Everyone hates taxes but one good thing about the U.S. tax code is the astounding number of tax credits and deductions that are geared towards taxpayers with children. These credits and deductions run the gamut from simply having children to college education credits and deductions.
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Most of these credits and deductions phase out or get reduced over certain income levels, but these income levels are high enough to permit most Americans to claim these credits and deductions on their tax returns. (For further reading, check out Tax Credits You Shouldn't Miss.)
Credits vs. Deductions
The first thing to understand is the difference between a tax deduction and a tax credit. A deduction reduces a taxpayer's taxable income by the amount of the deduction, while the tax credit is a dollar for dollar credit against taxes owed. This generally makes a tax credit more valuable than a deduction.
Dear, Let's Have Another One
The first set of credits and deductions are given to taxpayers just for having kids. Taxpayers get a personal exemption of $3,800 in 2012 for each dependent child under the age of 19, or under the age of 24 if they are a full time student. This exemption reduces taxable income by that amount. Taxpayers also get a $1,000 tax credit for each qualifying child under the age of 17. This credit starts to phase out when adjusted gross income exceeds certain levels that are particular to each taxpayers filing status (married filing jointly, single, etc.).
The earned income tax credit is for taxpayers that have earned income below a certain level. It is available regardless of whether a taxpayer has children, but the maximum income allowed while still being eligible for the credit is higher if a taxpayer has children.
In 2012, a taxpayer married filing jointly who has three children is eligible for the earned income tax credit as long as adjusted gross income and earned income is below $50,270. (For more on tax savings and kids, see New Baby, New Tax Break.)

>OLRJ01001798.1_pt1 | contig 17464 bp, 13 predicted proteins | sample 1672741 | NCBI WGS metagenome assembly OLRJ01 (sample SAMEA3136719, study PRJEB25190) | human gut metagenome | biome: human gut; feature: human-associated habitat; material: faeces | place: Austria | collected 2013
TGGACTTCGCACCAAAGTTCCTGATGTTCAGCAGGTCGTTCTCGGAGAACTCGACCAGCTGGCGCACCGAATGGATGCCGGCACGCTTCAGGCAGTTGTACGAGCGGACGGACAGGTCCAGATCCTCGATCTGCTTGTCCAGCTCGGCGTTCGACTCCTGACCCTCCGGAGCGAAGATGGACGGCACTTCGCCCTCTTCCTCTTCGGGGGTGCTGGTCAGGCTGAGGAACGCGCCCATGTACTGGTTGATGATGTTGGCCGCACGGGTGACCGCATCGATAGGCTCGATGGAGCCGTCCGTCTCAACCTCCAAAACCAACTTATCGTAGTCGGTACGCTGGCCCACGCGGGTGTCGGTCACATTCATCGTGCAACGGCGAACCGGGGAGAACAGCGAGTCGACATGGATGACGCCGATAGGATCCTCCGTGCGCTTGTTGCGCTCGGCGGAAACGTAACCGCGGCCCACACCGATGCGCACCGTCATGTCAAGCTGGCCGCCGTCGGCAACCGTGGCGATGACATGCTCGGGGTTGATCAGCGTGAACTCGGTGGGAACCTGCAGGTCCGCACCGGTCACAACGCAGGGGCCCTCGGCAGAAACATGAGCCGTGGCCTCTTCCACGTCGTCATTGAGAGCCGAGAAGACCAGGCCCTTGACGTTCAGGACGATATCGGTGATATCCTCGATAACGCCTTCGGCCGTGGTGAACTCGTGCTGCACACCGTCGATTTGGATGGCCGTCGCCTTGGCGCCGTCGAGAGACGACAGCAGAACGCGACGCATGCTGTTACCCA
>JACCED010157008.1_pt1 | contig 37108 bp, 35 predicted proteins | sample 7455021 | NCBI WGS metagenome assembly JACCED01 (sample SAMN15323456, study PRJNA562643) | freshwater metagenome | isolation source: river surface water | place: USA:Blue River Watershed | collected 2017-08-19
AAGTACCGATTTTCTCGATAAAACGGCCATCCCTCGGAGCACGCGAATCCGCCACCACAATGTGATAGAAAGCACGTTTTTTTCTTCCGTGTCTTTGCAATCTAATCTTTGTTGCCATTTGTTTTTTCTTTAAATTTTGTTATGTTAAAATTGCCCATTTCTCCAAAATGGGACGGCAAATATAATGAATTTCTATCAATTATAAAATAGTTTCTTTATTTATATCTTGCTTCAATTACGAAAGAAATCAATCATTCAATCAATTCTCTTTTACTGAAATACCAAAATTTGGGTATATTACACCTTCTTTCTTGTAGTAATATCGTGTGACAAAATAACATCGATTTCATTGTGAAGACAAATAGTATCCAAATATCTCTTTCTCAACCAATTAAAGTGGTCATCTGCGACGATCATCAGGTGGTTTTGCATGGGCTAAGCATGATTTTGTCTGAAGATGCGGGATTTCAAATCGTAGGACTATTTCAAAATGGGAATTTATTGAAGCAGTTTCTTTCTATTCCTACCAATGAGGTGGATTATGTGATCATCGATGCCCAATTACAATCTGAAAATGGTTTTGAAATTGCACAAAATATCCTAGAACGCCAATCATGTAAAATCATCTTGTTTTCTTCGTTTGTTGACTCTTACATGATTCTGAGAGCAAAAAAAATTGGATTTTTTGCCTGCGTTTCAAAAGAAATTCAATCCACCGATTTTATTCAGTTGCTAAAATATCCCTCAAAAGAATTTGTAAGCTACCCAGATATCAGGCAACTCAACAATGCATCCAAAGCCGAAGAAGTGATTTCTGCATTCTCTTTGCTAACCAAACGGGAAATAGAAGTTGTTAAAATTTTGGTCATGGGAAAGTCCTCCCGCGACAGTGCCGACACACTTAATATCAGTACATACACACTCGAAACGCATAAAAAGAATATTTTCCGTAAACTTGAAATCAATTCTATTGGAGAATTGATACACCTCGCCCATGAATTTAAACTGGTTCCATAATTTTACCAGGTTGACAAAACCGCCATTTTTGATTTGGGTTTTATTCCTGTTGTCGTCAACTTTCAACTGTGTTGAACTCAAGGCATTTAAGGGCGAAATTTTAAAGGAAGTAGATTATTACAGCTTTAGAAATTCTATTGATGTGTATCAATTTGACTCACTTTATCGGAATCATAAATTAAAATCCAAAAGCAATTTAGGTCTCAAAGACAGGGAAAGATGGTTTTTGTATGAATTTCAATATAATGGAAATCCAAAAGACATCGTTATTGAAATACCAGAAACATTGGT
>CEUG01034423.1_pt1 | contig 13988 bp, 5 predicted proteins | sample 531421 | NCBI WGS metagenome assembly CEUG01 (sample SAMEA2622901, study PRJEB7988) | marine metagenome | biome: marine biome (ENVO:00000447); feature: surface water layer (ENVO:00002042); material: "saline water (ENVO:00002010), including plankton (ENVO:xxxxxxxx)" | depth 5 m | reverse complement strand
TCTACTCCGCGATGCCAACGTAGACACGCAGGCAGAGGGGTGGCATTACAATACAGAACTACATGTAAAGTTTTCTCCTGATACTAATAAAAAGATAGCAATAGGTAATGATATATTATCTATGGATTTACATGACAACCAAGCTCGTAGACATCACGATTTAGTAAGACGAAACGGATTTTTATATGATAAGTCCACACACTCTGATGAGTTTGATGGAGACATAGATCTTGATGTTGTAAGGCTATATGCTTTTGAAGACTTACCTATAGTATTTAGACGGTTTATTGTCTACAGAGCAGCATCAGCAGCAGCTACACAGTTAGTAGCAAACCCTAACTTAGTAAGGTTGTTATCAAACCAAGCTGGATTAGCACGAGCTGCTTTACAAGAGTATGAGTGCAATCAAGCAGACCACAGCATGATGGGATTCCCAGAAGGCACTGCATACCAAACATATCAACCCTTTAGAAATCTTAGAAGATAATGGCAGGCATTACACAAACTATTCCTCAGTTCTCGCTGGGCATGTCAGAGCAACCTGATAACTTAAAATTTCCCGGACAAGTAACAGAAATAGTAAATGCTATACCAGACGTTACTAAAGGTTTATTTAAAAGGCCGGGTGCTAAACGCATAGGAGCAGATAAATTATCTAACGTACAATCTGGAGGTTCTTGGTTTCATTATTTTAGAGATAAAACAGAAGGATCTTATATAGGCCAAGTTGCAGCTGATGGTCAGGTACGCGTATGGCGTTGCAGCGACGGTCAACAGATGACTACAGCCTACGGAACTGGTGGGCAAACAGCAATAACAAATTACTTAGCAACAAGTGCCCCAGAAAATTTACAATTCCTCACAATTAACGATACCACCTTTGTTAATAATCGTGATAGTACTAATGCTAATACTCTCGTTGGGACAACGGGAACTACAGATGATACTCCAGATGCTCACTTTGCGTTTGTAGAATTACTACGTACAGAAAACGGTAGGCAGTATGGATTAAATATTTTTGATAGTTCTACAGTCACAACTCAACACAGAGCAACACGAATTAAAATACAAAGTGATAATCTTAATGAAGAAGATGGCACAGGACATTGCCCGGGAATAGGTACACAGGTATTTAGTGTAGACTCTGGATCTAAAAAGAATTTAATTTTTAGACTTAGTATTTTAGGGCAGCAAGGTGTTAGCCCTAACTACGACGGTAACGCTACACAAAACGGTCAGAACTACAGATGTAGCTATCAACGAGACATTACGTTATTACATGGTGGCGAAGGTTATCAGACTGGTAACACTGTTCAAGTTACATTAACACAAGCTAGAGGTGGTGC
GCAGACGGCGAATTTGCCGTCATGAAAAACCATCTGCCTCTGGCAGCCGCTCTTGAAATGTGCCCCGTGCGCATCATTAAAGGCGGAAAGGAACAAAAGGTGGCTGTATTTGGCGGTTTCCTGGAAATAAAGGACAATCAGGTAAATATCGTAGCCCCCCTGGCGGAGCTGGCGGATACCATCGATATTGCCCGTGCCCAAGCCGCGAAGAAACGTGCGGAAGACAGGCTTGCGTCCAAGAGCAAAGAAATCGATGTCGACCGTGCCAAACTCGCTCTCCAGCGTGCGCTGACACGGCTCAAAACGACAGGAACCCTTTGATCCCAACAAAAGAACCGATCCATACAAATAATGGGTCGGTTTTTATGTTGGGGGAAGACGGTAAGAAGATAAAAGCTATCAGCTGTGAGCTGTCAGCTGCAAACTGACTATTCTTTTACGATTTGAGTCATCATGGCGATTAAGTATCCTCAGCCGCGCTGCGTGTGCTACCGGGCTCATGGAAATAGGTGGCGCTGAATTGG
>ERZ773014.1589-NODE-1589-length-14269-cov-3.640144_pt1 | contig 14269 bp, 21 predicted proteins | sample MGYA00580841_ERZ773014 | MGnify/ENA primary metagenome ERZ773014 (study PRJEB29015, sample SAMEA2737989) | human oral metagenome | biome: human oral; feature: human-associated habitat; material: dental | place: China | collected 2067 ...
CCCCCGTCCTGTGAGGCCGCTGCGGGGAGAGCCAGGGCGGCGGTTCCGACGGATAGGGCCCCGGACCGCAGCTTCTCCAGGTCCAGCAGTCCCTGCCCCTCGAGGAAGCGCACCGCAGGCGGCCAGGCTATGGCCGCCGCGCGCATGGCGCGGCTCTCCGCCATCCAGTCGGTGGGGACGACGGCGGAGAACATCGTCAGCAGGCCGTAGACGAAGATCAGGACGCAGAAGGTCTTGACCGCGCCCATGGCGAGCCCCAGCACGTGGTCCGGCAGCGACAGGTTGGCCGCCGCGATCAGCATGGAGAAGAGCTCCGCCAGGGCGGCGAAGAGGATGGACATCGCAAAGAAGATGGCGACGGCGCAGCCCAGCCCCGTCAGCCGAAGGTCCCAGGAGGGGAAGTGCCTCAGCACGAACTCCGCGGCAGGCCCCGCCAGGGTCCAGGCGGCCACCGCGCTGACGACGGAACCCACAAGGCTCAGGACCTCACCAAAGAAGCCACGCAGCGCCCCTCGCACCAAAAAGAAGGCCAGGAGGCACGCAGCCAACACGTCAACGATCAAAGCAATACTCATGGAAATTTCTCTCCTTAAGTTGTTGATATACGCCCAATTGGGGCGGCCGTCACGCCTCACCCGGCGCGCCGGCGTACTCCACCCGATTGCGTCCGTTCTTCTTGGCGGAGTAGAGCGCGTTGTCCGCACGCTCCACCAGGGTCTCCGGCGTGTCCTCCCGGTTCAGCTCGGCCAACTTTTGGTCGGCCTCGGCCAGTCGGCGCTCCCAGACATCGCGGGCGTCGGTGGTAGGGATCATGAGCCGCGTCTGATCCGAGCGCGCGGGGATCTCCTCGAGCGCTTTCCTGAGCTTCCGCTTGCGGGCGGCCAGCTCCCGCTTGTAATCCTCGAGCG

The next group of credits and deductions are designed to promote education and soften the cost of that education for the taxpayer. There are a number of different programs under which taxpayers may be eligible. The first is the Coverdell Education Savings Account (ESA). The contributions are not tax deductible, but earnings grow tax free, and withdrawals are not taxable if used for qualified education expenses. This is also one of the few tax breaks from the IRS that can be used for College or qualified secondary and elementary education expenses.
Although the Coverdell Education Savings Account is not a deduction or credit, it is a benefit anyway because it helps reduce future costs. (Find out more in our Educations Savings Account Tutorial.)
The Higher Education Tuition Deduction is a deduction up to $4,000 for qualifying education expenses at the college level. This reduces your income subject to tax when you file your return.
The American Opportunity Credit is a credit up to $2,500 for qualified college educational expenses paid for each eligible student in 2012. Expenses include tuition, fees, books and other supplies. This credit is an expansion of the Hope credit for 2009 and 2010 which bumped the $1,800 limit up to $2,500 and increased the period it can be claimed from the first two years of college to the first four years.
The Lifetime Learning Credit is a credit up to $2,000 for qualified college educational expenses paid for each student eligible. Like the Hope Credit, the maximum tax credit is doubled to $4,000 for students attending eligible schools in a Midwestern disaster area.
No Double Dipping
One thing to note about the deduction and education credits above is that taxpayers can only claim one of them per student. For example, you can only claim either the expanded Hope credit or Lifetime Learning credit in the same year for the same student. Taxpayers should calculate the benefit for each credit they are eligible for and then claim the one that reduces taxes the most.
Get Proper Advice
These credits and deductions can be complex so please consult a tax advisor prior to claiming them. An excellent resource is the IRS web site, which has the entire set of rules in Publication 970, including eligibility and income levels at which the credits and deductions begin to phase out.
The U.S. tax code has evolved over the last generation to include many tax deductions and credits that provide benefits to taxpayers with children. These deductions and credits can significantly reduce the tax burden and should be claimed by those eligible. (Have all your tax questions answered, check out our Income Tax Feature.)
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